In a front-page story on Easter Sunday, the Los Angeles Times made some rather broad statements concerning President Barack Obama and religion.
Let’s start right at the top:
President Obama stood before an audience of distinguished Christian clergy and lay leaders and took on the mantle of pastor in chief.
“I have to be careful,” he joked at the White House’s annual Easter prayer breakfast. “I am not going to stand up here and give a sermon. It’s always a bad idea to give a sermon in front of professionals.”
With that, he gave a sermon, telling the story of Christ in the garden of Gethsemane and his eventual crucifixion, a sacrifice that “puts in perspective our small problems relative to the big problems he was dealing with.”
Few presidents have spoken about their religious faith as often, as deeply or as eloquently as Obama. “We worship an awesome God in the blue states,” he declared at the 2004 Democratic convention, and he has sought since then to rebuild ties between the Democratic Party and the world of faith.
Yet no president has faced such sustained hostility over issues of faith, including Republican charges that he is waging a “war on religion,” widespread suspicion about the sincerity of his Christian faith, and the persistent legend that he is a practicing Muslim.
That’s certainly a compelling intro. And the piece definitely is timely given the ongoing discussion of the role of religion in politics and public life (see a related Washington Post story).
But concerning the L.A. Times story, do any journalistic questions strike anyone besides me?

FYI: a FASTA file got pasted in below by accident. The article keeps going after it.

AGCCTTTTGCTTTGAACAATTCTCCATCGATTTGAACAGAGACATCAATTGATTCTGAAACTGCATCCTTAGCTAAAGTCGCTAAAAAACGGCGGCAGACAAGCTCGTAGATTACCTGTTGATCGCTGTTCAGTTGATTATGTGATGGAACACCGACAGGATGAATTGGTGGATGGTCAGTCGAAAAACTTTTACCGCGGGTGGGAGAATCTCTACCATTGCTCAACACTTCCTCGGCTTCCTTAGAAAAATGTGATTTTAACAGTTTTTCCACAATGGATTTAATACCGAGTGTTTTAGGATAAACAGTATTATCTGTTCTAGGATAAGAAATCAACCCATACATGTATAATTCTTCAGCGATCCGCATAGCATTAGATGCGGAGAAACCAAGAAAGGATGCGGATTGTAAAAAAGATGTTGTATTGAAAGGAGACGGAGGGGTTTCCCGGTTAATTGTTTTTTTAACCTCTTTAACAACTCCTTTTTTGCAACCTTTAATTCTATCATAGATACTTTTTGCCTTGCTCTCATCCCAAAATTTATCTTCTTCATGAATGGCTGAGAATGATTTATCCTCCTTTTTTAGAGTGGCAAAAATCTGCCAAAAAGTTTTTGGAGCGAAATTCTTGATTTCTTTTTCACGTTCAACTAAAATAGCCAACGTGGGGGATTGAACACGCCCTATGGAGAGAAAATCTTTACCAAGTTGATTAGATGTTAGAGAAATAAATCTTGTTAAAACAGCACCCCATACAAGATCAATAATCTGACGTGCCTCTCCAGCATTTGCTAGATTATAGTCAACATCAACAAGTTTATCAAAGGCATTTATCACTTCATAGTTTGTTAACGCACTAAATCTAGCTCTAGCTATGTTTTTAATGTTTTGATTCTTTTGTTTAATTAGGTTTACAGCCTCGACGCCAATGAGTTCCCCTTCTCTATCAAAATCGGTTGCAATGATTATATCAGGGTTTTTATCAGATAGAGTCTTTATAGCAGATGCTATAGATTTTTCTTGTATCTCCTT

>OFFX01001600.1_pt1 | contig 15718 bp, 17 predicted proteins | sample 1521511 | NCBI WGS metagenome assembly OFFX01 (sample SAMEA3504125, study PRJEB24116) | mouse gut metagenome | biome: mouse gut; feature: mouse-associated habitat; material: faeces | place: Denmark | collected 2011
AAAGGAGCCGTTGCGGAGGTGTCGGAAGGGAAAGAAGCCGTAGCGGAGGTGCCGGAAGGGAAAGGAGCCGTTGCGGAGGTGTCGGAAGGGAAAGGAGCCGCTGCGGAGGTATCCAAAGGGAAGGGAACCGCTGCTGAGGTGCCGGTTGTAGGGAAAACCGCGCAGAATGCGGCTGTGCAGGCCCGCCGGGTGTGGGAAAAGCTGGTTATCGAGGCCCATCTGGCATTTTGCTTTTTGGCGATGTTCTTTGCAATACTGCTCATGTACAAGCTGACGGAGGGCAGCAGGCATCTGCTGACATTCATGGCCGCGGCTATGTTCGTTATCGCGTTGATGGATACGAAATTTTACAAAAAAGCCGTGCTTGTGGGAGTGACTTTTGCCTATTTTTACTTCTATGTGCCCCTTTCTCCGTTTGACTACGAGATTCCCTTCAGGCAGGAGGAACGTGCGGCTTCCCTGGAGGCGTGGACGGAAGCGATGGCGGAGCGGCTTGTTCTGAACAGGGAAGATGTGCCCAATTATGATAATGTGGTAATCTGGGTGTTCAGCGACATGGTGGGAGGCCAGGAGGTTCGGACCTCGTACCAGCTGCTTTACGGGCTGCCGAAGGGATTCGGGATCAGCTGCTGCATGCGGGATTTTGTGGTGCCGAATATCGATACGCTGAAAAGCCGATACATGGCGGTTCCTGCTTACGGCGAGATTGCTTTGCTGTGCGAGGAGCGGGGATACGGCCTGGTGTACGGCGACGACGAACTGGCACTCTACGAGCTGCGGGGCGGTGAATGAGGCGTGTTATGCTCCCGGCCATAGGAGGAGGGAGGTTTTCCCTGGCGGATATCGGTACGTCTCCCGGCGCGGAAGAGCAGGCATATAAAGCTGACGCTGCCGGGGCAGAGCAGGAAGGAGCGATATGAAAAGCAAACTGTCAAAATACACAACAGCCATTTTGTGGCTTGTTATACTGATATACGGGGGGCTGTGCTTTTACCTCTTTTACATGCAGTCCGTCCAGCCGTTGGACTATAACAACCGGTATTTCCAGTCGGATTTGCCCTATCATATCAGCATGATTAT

For example, concerning the statement that “few presidents have spoken about their religious faith as often, as deeply or as eloquently as Obama,” does anybody besides me desire some, um, attribution?
Who said that? What facts back up that claim? To put it most simply, where did the Times get that information? Without attribution (and the rest of the 1,200-word article fails to provide it), the statement sounds like editorializing. This is not rocket science. It’s Journalism 101.
Similarly, the statement that “no president has faced such sustained hostility over issues of faith” rings hollow without any concrete information to judge the veracity of the claim. Again, the Times fails to provide any attribution at all.
The claims raised certainly are intriguing. I wish the Times had quoted presidential scholars and/or American religious historians who could have weighed in on the questions raised.
Alas, the piece takes an abrupt detour after painting such broad strokes in the lede, focusing mainly on religious issues in the political realm during Obama’s presidency. Most of the ground covered will be familiar to those who have followed religious issues during the Obama administration (presumably, that would include most GetReligion readers).
Like the intro, the rest of the story suffers from broad labels (from “moderate groups” to “conservative critics”) and sweeping statements mainly made without concrete attribution.
That said, the writer provides enlightening insight in a few sections, such as these quotes from an evangelical lobbyist:
“We’re very, very concerned about that,” said Galen Carey, vice president of government relations for the National Assn. of Evangelicals, which objected to the government deciding which religious groups qualified for an exemption from the rule.
At the same time, Carey expressed a nuanced view of Obama’s record. “There are some things that President Obama has done that have been helpful,” he said. “There are some policies that we definitely take exception to, but to say the president is hostile to religion, I think, would not be correct.”
Obama gets generally high marks from faith organizations for maintaining, and in some ways strengthening, the Office of Faith-based and Neighborhood Partnerships begun by President George W. Bush. Obama faced pressure from secular liberals to scuttle the office, which was seen as blurring the line between church and state. Instead, he used it to reach out to faith groups across a broad spectrum of theology and politics.
Even in that last paragraph, however, I’d welcome more specific details on the “faith organizations” who are giving high marks as well as the “secular liberals” who are applying pressure.
Without such details, I can’t help but ask: Where’s the (journalistic) beef?